Wednesday, April 11, 2012

First Line as Dialogue: My Example

Just like your day,
your story needs a good start. :)
(Image: © Demid | Dreamstime.com)
Last year I took the first scene of my work in progress All That Glitters (God, I suck at coming up with titles) to a writing meeting.  We sat in a big circle and read our first page aloud, then received feedback.  The goal was to bring something you knew needed improvement and brainstorm some ideas with the other participants. 

My first paragraph was:

          The floor creaked at the top of the stairs.  Someone was coming down.  Annie straightened her shoulders but didn't look up.  She had almost positioned the Santa and reindeer on the top of the paper house, the last detail of her Christmas village. 

When I finished reading, the first question I was asked was "What genre are you writing?" 

Apparently, with the floor creaking and the mysterious person coming down the stairs, it felt ominous and mysterious to the others.  It was interesting to me, because I hadn't thought about it like that (ah, the benefits of getting crits). 

So, we chatted about a a few options and we came up with an alternate first paragraph, which is:

          "Annalisa?" 

That's it.  A name and a question mark in quotations.

I'm still debating this.  I see the problems with my first opening, but I also see problems with the second one. 

In the first option, the setting is introduced.  You see the character, her activity and a bit of her behavior.  You know someone else is coming.  Does it raise questions?  A few I suppose, but, based on the feedback, not the right questions. 

In the second option, we do not know who is speaking (male, female, child, adult, etc).  We do not know where they are.  We know next to nothing.  But, it is also very short, so perhaps a reader would be willing to stick it out and read the next line to find out a bit more information.  On the other hand, the story is all about Annalisa - or Annie, as she prefers to be called - so in some ways, the opening line may be appropriate. 

For reference, here are the first six sentences (so that bit of dialogue and the next 5 sentences):

          "Annalisa?"
          Annie bit her lip.  She didn't have to answer to 'Annalisa' any more.  Nope - she was just plain old Annie.
          Crap, he was coming downstairs. What did he want? 

How do you feel about dialogue as the first line? 

7 comments:

Donna Cummings said...

I actually like dialogue as an opening line, and tend to use it rather frequently. :) It feels like you're right in the midst of things that way, so I find it intriguing.

I like your opening. I know that it's a name she doesn't want to use anymore for some reason, and she's not happy with whoever is showing up. It would make me keep reading to find out some answers!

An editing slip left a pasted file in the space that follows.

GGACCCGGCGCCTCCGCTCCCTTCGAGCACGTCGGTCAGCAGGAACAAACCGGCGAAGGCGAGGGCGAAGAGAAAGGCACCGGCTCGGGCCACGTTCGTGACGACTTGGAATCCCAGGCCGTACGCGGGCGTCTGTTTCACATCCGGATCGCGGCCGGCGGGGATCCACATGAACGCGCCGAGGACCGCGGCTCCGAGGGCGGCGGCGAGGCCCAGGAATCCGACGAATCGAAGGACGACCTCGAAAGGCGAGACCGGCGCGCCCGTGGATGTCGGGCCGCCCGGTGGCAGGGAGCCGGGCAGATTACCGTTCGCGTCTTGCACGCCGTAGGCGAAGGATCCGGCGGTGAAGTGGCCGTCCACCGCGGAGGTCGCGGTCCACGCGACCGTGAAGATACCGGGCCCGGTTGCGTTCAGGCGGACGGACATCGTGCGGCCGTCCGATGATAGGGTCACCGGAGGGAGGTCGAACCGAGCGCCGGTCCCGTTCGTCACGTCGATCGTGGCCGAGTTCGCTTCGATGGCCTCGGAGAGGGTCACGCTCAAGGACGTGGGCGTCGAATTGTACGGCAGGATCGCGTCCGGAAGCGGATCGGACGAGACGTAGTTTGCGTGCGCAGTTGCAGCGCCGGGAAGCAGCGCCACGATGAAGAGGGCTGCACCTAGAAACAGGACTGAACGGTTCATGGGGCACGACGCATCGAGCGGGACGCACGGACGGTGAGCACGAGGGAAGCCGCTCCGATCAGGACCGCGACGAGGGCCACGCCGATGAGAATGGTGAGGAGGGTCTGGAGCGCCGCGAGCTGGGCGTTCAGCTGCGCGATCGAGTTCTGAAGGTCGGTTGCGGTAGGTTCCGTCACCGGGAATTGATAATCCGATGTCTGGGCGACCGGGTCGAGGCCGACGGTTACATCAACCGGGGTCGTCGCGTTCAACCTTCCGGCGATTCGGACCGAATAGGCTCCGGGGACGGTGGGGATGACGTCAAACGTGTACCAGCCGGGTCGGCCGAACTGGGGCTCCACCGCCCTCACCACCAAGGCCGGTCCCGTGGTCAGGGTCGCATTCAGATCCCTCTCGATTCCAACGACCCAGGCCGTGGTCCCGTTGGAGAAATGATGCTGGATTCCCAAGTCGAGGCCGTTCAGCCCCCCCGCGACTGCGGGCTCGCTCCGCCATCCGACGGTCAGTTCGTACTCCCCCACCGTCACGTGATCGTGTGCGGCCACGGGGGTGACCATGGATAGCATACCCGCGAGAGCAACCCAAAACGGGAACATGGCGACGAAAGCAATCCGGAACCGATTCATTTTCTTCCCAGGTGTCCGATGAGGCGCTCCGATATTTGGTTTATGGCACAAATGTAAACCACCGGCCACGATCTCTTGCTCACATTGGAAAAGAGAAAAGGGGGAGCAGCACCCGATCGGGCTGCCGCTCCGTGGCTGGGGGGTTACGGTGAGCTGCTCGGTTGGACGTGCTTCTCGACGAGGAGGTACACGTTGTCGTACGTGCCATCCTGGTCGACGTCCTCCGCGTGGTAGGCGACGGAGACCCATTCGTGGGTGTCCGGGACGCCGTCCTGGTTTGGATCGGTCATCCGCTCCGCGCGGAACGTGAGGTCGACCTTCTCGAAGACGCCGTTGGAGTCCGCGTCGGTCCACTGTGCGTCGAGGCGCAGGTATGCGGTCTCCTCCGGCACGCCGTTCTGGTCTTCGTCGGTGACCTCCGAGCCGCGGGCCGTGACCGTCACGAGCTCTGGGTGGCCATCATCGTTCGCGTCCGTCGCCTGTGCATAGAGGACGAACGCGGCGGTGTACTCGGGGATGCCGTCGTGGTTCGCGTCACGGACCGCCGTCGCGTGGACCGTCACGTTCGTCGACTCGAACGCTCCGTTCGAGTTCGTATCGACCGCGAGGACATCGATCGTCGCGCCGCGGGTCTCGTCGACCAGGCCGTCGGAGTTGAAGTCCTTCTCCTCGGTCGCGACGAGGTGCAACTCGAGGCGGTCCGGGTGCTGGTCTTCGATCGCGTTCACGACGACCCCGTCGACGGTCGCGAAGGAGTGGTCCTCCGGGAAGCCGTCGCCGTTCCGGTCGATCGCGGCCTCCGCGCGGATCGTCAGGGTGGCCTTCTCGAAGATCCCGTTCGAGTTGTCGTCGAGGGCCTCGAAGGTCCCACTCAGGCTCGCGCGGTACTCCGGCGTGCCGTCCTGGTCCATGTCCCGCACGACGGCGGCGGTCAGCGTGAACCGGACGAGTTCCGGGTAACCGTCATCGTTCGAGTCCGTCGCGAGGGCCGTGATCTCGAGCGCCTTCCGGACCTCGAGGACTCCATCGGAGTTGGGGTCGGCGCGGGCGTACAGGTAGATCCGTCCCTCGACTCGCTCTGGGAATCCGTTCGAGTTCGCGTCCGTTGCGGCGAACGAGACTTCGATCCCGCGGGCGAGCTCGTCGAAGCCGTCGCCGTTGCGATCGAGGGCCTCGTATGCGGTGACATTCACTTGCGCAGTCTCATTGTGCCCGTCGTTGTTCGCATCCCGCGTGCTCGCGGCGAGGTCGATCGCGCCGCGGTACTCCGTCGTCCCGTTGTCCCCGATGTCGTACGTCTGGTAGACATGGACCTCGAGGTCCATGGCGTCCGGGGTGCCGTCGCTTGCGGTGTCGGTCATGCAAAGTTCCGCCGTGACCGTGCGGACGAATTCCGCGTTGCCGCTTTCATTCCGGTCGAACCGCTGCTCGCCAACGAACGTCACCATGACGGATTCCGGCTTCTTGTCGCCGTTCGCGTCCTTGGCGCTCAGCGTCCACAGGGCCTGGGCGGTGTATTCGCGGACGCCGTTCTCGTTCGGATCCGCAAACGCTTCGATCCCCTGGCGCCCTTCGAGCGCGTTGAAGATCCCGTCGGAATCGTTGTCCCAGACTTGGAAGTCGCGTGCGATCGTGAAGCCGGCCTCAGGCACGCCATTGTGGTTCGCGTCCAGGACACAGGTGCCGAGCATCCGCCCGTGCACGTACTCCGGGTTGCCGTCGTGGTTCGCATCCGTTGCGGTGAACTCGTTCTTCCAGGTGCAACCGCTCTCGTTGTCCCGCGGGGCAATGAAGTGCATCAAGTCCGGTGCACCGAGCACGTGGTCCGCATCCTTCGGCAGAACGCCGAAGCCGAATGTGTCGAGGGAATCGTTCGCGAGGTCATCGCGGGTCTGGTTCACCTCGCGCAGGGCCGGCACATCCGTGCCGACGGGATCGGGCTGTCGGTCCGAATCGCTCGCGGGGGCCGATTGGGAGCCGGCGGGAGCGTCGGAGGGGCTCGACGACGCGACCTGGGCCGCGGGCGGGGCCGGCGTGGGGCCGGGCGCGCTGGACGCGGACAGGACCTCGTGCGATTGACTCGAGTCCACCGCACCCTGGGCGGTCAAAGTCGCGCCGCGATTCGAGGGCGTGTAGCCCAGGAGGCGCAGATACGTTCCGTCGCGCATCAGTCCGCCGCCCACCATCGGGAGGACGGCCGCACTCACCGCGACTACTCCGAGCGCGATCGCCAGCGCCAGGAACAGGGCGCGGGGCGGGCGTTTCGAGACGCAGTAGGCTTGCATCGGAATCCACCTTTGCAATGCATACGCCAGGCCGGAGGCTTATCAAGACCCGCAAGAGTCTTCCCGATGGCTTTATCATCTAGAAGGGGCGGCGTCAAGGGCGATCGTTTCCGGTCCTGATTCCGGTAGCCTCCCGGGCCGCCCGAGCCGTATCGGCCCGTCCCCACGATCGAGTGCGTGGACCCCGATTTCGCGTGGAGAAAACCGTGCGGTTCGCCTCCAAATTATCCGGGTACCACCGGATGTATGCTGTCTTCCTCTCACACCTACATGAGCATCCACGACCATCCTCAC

Chantel Rhondeau said...

I actually usually don't prefer dialogue, but I think it works in this case. Honestly, the second example has a bunch of questions racing through my mind and I would keep reading.

I think her thoughts are very revealing in the second example. I want to get to know her more. Just my 2 cents worth! Good luck!

patonlorraine said...

Thanks, Donna! This is the first time I've started with dialogue, so it still feels shiny and new. :) I'm glad to hear you'd keep reading!

patonlorraine said...

Thanks, Chantel! I'm glad to hear this intro raises questions and you are curious about her. :)

Teresa Cypher aka T K CypherBuss said...

I am inclined to agree that the first line dialogue works. It begs the question, who is calling for her? With the additional information, we know that it is a he...and she is not happy about his presence. I like it, Loraine. :-)

In the first example, although a time of year is introduced, it lacks the unhappiness she feels at the unknown other person. And I felt as though she was indifferent to whomever was coming down the stairs.

Oh my...how much introspection into six lines. Humbling when we think how many six line pieces are in each novel. But, the first six lines are so important. :-)

Teresa Cypher aka T K CypherBuss said...

Hi Lorraine :-) I already posted this comment, but then didn't see it after I clicked "publish". I didn't notice a comment moderation popup either, so am posting again. lol...So if it appears twice, you will know why. I'd rather post twice than to have it not appear at all!

I am inclined to agree that the first line dialogue works. It begs the question, who is calling for her? With the additional information, we know that it is a he...and she is not happy about his presence. I like it, Loraine. :-)

In the first example, although a time of year is introduced, it lacks the unhappiness she feels at the unknown other person. And I felt as though she was indifferent to whomever was coming down the stairs.

Oh my...how much introspection into six lines. Humbling when we think how many six line pieces are in each novel. But, the first six lines are so important. :-)

Teresa Cypher aka T K CypherBuss said...

Ha! "Your comment will be visible after approval." :-) I see it this time!